OIG finds problems with handheld scanner deployment

mddThe postal service is spending close to a half billion dollars on new Mobile Delivery Devices (MDD). The Office of Inspector General recently reviewed the programs implementation and found problems:


Mobile Delivery Devices (MDD) are new handheld scanners that allow U.S. Postal Service letter carriers to track package delivery in real-time. Package visibility is essential for the Postal Service to be competitive and also to support package growth.

Between September and December 2014, the Postal Service deployed 75,386 MDDs to letter carriers at a cost of $149 million. It began Phase 2 deployment of 188,000 MDDs in February 2015. Management plans to complete Phase 2 deployment for $349 million in September 2015, for a total deployment of 263,386 MDDs.

Our objective was to assess the deployment plan and functionality of MDDs.

What The OIG Found

We visited 40 sites and interviewed 92 supervisors and 154 letter carriers in the Capital and Northern Virginia districts and found that Phase 1 MDD deployment was adequate and ahead of schedule. However, we found three common functionality issues: screen freezes, laser beam reader freezes, and insufficient battery life. Letter carriers used ineffective or inefficient workarounds, often counter to operating instructions when MDDs did not work as designed. In addition, we found the MDD training program needs improvement and the Critical Parts Center processes eBuy2 and help desk-requested MDDs and accessories without ensuring the parts actually need to be replaced or are not covered by warranties.

Inadequate MDD functionality, training, and spare parts management can cause mail and service delays, which may reduce customer satisfaction and prevent the Postal Service from becoming the shipper of choice. In addition, the MDD program has an added expense of over $255,000 because of purchasing items for spares or replacements that were under warranty.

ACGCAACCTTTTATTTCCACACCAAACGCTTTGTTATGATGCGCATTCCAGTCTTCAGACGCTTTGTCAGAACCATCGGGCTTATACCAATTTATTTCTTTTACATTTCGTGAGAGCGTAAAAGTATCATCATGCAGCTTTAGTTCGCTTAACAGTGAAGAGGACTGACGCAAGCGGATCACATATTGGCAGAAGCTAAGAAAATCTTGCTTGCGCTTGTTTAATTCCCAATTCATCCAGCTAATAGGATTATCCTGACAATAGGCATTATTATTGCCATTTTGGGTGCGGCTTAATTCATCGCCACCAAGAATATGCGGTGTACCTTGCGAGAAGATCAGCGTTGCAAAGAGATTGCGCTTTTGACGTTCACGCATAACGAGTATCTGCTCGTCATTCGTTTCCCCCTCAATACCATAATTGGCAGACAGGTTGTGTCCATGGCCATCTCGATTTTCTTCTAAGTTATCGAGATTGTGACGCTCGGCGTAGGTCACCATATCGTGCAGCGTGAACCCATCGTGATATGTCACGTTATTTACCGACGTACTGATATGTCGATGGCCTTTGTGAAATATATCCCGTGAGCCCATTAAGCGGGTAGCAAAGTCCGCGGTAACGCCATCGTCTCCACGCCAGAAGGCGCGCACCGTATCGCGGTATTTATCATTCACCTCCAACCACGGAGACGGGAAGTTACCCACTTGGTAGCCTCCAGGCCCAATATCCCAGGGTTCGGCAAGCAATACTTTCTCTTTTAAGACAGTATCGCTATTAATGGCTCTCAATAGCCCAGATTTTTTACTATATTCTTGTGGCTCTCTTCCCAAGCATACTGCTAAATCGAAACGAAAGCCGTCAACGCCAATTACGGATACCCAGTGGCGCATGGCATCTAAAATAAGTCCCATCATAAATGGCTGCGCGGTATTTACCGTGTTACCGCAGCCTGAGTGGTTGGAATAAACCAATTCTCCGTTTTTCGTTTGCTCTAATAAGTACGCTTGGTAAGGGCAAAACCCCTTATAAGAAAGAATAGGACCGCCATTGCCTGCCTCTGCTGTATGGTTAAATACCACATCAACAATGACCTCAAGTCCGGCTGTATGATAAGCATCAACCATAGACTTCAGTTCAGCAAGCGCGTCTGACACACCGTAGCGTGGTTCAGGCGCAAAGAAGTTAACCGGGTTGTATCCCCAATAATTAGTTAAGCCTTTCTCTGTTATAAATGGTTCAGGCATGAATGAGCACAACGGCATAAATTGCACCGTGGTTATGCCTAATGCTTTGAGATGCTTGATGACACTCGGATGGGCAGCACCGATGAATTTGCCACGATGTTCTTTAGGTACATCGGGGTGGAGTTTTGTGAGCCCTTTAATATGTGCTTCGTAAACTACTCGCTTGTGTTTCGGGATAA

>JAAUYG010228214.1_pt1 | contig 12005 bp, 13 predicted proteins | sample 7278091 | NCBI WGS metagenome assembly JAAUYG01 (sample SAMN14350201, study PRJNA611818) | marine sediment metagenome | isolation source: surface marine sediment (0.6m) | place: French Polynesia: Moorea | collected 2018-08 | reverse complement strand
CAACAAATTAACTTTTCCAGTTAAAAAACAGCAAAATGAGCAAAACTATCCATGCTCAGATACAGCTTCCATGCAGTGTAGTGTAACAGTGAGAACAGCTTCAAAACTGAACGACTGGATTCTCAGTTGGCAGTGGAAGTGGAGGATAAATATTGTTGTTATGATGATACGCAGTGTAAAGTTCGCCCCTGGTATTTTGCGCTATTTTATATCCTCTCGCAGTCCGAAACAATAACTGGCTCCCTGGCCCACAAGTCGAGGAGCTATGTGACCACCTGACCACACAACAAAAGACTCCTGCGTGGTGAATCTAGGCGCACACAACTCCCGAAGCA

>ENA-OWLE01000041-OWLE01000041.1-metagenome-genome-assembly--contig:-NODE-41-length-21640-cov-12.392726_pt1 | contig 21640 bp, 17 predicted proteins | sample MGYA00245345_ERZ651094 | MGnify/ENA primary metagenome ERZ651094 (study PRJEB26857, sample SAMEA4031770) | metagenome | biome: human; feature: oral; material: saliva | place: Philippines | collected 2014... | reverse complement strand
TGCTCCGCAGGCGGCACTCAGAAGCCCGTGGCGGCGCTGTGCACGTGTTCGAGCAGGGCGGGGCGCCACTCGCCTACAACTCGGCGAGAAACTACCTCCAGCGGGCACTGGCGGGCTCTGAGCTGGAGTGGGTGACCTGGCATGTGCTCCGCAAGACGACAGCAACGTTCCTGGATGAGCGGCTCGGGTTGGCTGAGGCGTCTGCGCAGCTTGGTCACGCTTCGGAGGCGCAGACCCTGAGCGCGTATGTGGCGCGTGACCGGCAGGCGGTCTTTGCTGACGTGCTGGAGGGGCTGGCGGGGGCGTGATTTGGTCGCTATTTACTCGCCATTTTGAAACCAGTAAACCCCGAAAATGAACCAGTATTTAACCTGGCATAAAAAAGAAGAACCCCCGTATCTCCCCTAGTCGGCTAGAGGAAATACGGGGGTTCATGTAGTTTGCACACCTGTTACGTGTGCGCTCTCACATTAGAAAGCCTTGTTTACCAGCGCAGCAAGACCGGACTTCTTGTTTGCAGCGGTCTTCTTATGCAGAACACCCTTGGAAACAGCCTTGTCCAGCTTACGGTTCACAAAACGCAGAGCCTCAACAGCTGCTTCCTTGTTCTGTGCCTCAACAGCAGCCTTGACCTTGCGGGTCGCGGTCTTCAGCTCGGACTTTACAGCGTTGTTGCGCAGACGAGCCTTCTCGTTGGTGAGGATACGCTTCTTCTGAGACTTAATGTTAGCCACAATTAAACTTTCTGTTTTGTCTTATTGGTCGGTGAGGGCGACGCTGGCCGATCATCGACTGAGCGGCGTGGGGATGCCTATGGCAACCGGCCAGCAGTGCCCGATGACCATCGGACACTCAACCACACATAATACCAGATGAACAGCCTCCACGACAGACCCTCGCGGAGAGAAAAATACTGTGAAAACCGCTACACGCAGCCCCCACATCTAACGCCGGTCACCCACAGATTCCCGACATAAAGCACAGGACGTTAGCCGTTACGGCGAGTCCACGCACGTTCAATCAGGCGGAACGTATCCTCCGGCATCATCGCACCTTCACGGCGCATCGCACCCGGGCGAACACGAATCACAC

What The OIG Recommended

We recommended management establish controls to ensure all MDD functionalities are operating, evaluate current MDD training, and establish controls for processing MDD eBuy2 and help desk requests to ensure there is an actual need for replacement and equipment is not under warranty

Video: LLV rolls “several times” in Texas

COLLEGE STATION – According to College Station police, just before noon, officers arrived on scene and found that a US Mail vehicle had been travelling northbound on SH 6.

Witnesses advised that the US Mail vehicle began swerving from side to side and slid into the ditch at the Harvey Rd. exit.

The vehicle rolled several times before coming to rest facing south and just off the roadway. The northbound Harvey Rd. exit was closed for approximately an hour while the accident was investigated and US Mail was recovered.

Non-incapacitating injuries were reported by the driver.

Source: Highway 6 Back Open After Crash Involving Postal Truck

Video: Pecos TX Woman Claims Mailman Won’t Deliver Mail


A Pecos woman is taking action against her mailman and the post office. She claims she hasn’t been receiving her mail for the past week. After reaching out to the Pecos Postmaster, she says she still hasn’t received any help.

“Enough is enough. I want my mail back,” said Anita Dominguez.

She noticed her mail services stopped last Tuesday.

“The mailman says that my mailbox isn’t close enough for him to just reach out and put my mail in,” she said.

KWES NewsWest 9 / Midland, Odessa, Big Spring, TX: newswest9.com |

Dominguez claims the mailman delivers to every other residence in the area, even to those that have mailboxes next to their front doors. In this case, however, he won’t get out of his truck to take a few extra steps to reach her mailbox. A statement issued by Communications Program Specialist from the U.S. Postal Service, Sam Bolen, “mail recipients must have a visible street identification number in a convenient location, which Dominguez has done her best to accommodate to.